Sun Stakes Future on Grid ComputingBy John Pallatto | Posted 2005-02-02 Email Print
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Sun presses forward to become a dominant low-cost provider of grid computing services before IBM or Dell wakes up to the challenge.SANTA CLARA, Calif.Sun Microsystems Inc. senior executives hope to put Sun in a dominant position as a low-cost grid computing system provider before IBM or Dell Inc. are tempted to engage in a price war for a comparable set of services.
Sun's objective, the senior executives said, is to provide grid computing power to corporations, academic institutions and government agencies for specific data processing projects, offering a less costly substitute for buying and assembling the computing capacity themselves.
Grid computing promises to be the fourth important new wave of technology that the company has developed in its 24-year history, after workstations, application servers and Java Web services, noted Sun Chairman and CEO Scott McNealy. Sun is counting on grid computing to bring a long-awaited return to growth and prosperity.
These offerings include the Java Application Platform Suite, which provides tools and services to design and build SOA (service-oriented architecture) applications. The Java Web Infrastructure Suite provides security and access control to existing Web applications, or it can be used as a secure Web application deployment platform.
The Java Identity Management Suite provides tools to securely use and manage user identity information. The Sun Java Communications Suite enables dynamic access to applications and information stored anywhere on a corporate network.
The company is also licensing the Java Enterprise System Release 3 for a subscription rate of $140 per employee per year.
McNealy downplayed the possibility that IBM would choose to compete with his company at the same level. While he conceded that IBM is probably the only competing company that has all the technology components available to offer a competing grid computing offering, it would not be at the low flat rate Sun is offering, he said.
"Their pensions costs are probably greater than $1 per CPU" before they even start to provide such a service, McNealy said.
Sun President Jonathan Schwartz said it would be difficult and costly for Dell to assemble all the components for a grid system, including an operating system, platform integration stack, application layer and database engine. McNealy agreed, quipping, "A load balancer in front of your rack of Dell servers not a grid."
The goal for Sun is to market computing power in much the same way electric power utilities market their commodity. Electric power is a relatively cheap commodity, but building power generation turbines and the distribution grid is an expensive and time-consuming process, Schwartz said.
The grid service would give corporate business managers an inexpensive way to perform sophisticated data analysis and simulations that are beyond the capacity of their organizations' existing IT resources or can't be scheduled on a timely basis, he said. This includes drug company protein or drug molecule modeling, Monte Carlo simulations for financial analysis, or oil and gas reservoir simulations for the oil exploration industry, Schwartz said.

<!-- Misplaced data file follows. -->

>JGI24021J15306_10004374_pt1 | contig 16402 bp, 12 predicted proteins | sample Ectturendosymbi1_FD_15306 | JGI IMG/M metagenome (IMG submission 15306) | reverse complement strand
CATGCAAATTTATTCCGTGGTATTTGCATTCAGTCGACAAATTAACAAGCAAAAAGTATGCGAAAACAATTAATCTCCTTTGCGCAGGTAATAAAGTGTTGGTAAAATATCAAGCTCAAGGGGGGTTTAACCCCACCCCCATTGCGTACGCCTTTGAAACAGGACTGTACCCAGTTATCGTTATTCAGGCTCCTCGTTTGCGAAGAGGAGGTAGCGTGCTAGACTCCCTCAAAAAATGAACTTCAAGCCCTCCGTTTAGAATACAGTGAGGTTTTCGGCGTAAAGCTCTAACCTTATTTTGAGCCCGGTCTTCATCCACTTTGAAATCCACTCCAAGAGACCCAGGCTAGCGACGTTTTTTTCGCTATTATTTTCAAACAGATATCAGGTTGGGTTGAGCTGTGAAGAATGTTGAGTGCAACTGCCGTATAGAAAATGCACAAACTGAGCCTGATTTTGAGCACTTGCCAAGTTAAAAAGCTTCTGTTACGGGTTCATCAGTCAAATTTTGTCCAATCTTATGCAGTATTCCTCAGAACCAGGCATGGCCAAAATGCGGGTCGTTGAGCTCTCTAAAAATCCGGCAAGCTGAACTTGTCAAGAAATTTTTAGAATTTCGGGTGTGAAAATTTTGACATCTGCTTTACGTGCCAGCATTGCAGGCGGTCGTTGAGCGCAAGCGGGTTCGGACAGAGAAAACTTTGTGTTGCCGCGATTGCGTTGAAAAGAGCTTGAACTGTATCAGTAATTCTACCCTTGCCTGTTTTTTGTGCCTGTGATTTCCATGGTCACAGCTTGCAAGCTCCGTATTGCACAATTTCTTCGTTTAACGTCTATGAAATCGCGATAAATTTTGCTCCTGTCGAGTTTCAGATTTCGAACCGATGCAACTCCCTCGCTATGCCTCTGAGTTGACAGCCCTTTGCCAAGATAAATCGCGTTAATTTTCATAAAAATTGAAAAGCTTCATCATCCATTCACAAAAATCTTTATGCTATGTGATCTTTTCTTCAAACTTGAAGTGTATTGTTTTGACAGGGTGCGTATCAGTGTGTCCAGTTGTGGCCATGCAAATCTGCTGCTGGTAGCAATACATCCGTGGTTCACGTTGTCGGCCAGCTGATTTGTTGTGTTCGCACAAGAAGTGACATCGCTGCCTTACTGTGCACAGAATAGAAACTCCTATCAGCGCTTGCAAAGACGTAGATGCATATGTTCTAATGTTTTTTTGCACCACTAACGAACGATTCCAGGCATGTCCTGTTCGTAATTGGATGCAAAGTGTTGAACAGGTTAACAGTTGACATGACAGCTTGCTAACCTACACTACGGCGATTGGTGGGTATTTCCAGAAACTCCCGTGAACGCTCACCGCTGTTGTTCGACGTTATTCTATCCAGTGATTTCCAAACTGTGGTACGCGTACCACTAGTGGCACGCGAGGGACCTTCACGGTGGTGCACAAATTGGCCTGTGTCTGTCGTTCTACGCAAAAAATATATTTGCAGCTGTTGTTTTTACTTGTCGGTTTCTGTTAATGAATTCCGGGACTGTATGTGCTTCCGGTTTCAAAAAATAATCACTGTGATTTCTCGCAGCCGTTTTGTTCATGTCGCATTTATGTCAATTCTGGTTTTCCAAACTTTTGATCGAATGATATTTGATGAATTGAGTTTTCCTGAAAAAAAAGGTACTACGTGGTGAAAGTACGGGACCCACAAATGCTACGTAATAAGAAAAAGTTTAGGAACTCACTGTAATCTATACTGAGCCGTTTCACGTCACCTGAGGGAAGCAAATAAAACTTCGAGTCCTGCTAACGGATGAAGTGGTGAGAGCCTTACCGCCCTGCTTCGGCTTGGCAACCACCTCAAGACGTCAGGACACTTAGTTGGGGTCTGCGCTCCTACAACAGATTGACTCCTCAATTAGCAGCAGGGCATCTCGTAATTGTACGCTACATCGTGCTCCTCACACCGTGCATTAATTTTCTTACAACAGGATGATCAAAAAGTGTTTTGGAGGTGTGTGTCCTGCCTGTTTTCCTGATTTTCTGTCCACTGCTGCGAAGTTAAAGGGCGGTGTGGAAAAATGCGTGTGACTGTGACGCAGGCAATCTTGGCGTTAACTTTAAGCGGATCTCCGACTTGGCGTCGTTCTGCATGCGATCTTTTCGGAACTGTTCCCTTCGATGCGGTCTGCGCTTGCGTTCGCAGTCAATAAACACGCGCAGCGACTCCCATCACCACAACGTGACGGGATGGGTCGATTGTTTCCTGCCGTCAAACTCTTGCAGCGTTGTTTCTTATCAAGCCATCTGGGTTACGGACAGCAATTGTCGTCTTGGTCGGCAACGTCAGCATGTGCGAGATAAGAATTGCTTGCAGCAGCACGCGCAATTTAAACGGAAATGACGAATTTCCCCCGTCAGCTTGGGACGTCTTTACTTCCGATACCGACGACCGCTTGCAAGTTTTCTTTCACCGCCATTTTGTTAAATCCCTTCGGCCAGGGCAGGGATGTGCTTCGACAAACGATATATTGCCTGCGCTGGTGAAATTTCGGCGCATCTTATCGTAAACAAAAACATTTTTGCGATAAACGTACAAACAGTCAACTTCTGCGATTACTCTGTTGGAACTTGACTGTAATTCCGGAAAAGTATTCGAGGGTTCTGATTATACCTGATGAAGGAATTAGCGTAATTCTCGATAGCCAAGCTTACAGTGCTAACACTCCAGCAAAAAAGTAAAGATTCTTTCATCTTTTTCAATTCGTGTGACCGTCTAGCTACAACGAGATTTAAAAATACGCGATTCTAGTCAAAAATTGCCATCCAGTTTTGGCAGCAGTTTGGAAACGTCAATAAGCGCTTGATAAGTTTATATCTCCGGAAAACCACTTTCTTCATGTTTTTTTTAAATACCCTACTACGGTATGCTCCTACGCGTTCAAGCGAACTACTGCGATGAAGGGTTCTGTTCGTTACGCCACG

IT managers wouldn't view Sun's grid service as unwelcome competition to their in-house computing resources any more than having access to multiple competing telephone services was unwelcome, Schwartz said. Corporate CIOs will embrace any new service that offers them new choices and options with the potential to save them money, he said.
Sun officials said their service will be profitable at the proposed fees because the company already has access to an inventory of servers and storage devices along with the operating system, applications and accessories necessary to start up the system.
McNealy suggested that Sun's grid will provide an automatic "burn-in" service for Sun servers and storage devices before they are shipped to customers.
But he stressed that while Sun is convinced the service will be profitable, "we want to move carefully into this market" rather than spend huge amounts of money simply to achieve "first mover advantage" in a market that fails to meet expectations. That is how a lot of companies came to grief in the dot-com boom and bust of the late 1990s, he noted.
Schwartz said Sun will also be counting on third-party partners, including system integrators, to help build the business.
One of those potential partners who attended Tuesday's grid computing introduction is DeepNines Inc., a Cupertino, Calif., provider of network edge security systems for intrusion prevention and detection.
DeepNines' interest would be as a security technology provider for grid computing installations, said Shannon McElyea, the company's vice president of business development. Companies that want to use grid computing for sophisticated data analysis are going to want to ensure that they are secure from Internet intrusions, McElyea said.
DeepNines also uses its technology for "forensic" intrusion analysis to learn how hackers penetrate systems, she said, adding that grid computing is potentially useful for such analysis.
Sun's grid service stands a good chance of winning favor with companies, she said, especially because Sun is offering the service on Solaris and Linux x86 platforms.
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